I made arrangements with my friend to meet her near by the next morning so she could show me to the place and we could look for the injured cat. We saw cats, lots of them - but not the one we were looking for. I helped my friend leave food for the cats (who looked to be living off the restaurant left overs and "slop" being fed to the pigs there). You can see in the photo that the orange kitty is eating slop and the little brown tabby with white is eating the dry food we put down. I was surprised they let us get as close as they did before running off - some would let us get within just a couple feet!

I returned for a second visit later Sunday evening and saw even fewer cats and still no signs of the cat with the injured back legs...

With the encouragement of all the other Joa’s Arc members and our supporters, I continued to look for this elusive, injured kitty. I went back Monday morning to feed the kitties and there were a few around, but not our girl. I gotta admit, I was a bit scared because no one was there this morning and there were like 75 vultures picking at the trash and eating along with the cats.

I left, but returned about an hour later. I pulled up where I had been parking for each visit and right in my line of view, sitting in the brush, was a dilute girl. Too good to be true, I thought! But as I approached her (these cats let you get pretty close before running), she got up to run and was dragging her back end! I'd like to brag, but she was pretty slow and didn't put up much of a fight. I went back to my car, got a big comforter and followed her little drag marks in the snow. She was just starting to go under the boat behind the abandoned house when I tossed the comforter over her. She hissed a little, but that was about it.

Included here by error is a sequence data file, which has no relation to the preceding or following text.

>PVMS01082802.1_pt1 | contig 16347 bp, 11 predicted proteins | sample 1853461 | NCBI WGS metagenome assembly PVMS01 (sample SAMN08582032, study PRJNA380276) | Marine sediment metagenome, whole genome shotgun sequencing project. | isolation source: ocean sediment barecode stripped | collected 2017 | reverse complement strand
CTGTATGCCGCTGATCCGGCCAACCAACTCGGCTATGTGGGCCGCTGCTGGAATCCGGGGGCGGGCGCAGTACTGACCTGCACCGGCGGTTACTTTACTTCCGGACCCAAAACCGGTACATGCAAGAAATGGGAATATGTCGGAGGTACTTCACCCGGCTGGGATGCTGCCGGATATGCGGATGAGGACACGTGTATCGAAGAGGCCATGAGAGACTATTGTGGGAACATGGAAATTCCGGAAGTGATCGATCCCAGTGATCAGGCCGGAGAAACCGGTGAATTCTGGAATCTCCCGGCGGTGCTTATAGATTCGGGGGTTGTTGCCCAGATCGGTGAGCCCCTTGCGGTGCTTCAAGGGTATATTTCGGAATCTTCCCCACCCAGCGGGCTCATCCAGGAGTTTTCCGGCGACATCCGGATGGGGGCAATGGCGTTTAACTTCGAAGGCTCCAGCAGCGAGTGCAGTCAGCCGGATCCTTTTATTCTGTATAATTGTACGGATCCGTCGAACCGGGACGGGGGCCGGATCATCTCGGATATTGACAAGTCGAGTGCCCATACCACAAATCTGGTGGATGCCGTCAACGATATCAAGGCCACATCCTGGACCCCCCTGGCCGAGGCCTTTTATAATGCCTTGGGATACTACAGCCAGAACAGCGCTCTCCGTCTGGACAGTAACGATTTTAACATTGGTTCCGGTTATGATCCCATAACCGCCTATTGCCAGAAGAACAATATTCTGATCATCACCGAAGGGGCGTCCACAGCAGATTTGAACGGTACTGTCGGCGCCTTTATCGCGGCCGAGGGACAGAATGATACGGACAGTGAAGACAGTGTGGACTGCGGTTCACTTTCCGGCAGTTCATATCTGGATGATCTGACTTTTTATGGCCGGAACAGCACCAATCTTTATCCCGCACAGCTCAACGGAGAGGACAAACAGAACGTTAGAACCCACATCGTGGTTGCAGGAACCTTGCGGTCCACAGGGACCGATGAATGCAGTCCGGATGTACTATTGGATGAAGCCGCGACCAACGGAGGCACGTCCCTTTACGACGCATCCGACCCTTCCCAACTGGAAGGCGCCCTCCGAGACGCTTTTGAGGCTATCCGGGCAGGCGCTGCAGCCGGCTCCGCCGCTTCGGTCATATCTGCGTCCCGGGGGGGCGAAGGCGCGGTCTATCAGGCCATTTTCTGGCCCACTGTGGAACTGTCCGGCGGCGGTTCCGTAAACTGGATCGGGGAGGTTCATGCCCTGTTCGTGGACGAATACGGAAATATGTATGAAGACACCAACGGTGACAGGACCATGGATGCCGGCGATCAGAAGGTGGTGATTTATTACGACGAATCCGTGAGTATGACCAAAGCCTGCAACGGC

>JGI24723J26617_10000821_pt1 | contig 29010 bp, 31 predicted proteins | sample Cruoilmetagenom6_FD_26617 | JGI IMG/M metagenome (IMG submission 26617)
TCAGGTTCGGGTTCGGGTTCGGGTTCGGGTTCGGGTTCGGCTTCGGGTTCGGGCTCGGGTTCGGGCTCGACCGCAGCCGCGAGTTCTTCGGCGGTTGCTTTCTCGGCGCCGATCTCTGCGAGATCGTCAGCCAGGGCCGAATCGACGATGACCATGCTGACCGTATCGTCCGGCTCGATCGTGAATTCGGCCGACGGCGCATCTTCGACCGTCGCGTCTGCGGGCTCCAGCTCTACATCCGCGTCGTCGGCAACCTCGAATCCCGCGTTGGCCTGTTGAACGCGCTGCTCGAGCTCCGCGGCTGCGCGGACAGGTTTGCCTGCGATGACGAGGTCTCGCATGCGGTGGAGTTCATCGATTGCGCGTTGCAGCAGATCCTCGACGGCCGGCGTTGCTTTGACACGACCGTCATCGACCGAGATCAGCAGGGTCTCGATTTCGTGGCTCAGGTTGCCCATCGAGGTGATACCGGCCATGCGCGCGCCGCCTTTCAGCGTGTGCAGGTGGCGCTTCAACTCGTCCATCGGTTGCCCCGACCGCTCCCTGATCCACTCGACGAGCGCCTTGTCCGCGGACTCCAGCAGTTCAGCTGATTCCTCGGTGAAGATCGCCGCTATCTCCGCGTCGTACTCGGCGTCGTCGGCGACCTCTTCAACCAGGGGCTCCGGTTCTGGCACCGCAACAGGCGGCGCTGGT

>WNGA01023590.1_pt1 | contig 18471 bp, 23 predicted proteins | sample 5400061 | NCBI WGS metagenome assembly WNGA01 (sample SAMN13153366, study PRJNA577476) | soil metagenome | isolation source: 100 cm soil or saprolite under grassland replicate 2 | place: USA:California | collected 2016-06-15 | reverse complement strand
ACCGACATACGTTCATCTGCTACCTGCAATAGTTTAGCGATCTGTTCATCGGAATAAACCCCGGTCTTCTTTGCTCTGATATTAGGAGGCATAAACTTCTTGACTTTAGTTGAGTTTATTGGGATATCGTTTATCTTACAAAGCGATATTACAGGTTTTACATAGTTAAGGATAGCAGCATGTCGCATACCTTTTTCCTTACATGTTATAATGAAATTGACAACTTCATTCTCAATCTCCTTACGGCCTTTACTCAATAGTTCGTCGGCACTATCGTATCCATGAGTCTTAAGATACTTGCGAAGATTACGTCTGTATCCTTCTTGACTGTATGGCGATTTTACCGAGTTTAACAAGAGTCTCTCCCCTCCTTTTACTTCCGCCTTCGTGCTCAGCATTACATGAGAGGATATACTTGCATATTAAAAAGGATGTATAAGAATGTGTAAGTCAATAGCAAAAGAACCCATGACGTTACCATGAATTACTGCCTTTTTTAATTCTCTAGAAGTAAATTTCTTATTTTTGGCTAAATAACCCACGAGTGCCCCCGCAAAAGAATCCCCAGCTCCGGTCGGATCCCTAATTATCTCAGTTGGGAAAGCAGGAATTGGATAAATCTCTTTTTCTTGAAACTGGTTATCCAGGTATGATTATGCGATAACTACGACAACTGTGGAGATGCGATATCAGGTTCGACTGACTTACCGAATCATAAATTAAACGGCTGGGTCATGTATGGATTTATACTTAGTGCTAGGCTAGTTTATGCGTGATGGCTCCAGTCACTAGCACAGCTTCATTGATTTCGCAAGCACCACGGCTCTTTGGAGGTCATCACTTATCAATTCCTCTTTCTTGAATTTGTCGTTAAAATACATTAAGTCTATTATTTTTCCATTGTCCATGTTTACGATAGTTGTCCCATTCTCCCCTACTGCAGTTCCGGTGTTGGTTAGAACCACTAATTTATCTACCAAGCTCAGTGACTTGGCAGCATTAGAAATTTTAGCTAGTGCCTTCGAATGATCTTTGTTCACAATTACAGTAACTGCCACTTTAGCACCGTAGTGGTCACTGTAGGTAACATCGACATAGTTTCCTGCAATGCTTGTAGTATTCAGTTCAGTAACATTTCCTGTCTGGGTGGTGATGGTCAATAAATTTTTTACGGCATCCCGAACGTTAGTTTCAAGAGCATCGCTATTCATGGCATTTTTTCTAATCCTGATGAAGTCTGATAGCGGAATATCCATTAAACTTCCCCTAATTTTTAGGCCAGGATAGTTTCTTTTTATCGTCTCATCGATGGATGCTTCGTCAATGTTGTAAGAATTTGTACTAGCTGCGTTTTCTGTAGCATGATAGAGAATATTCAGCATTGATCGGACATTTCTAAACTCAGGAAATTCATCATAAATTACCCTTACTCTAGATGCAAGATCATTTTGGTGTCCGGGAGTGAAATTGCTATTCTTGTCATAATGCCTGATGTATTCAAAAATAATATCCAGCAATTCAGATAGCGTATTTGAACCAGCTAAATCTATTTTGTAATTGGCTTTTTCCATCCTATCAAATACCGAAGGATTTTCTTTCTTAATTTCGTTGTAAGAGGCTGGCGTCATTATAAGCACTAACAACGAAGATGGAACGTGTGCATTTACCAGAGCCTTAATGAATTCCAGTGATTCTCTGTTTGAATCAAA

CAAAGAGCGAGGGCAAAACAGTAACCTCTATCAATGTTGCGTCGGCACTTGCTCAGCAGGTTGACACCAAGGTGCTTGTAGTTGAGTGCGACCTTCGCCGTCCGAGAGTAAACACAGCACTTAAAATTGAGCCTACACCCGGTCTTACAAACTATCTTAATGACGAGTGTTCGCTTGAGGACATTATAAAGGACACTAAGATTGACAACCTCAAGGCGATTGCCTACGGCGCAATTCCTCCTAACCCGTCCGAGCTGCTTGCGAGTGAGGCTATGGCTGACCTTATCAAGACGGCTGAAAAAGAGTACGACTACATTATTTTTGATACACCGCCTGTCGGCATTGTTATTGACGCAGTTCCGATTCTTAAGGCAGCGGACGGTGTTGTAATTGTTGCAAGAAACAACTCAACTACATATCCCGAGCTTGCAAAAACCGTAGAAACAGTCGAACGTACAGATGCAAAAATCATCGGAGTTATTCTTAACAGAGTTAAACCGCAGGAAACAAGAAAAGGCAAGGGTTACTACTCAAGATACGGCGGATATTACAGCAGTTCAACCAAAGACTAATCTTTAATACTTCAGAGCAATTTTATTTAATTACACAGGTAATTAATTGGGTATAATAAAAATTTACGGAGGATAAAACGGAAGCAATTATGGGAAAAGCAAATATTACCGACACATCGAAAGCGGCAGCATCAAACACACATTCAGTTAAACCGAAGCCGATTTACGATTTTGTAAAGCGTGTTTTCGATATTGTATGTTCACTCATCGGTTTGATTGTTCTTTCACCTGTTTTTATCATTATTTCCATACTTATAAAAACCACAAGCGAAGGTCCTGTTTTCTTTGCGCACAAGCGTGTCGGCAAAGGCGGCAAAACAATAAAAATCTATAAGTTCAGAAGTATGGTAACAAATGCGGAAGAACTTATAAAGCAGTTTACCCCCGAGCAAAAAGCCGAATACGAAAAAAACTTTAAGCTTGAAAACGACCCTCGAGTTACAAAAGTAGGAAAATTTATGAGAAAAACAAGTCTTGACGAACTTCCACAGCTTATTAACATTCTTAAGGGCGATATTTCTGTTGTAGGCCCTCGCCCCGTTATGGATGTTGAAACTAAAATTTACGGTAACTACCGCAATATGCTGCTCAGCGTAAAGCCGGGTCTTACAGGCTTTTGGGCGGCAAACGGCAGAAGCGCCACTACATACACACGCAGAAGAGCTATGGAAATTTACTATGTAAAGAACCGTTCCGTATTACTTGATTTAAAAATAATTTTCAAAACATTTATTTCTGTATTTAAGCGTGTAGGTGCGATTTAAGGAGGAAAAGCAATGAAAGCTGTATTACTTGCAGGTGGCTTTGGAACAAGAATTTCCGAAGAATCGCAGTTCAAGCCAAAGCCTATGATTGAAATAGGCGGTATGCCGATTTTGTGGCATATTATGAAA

Medically, Tilly is in rough shape. She suffers from some sort of trauma to her back, though what caused it exactly, we may never know. She has sores on her feet from dragging her feet like the one pictured here. She got her vaccinations and when her sores heal, she can be spayed. Her paralysis in her back end makes her different, but she can still lead a wonderful life now that she's safe and warm inside.

Socially, Tilly seems very, very scared. We're hoping she's not feral and can eventually come around since she obviously cannot go back outside in her condition. Cross your fingers she comes around and learns to trust as her wounds heal.

So far, living outside as she was, she proven she's obviously a survivor. Tweet This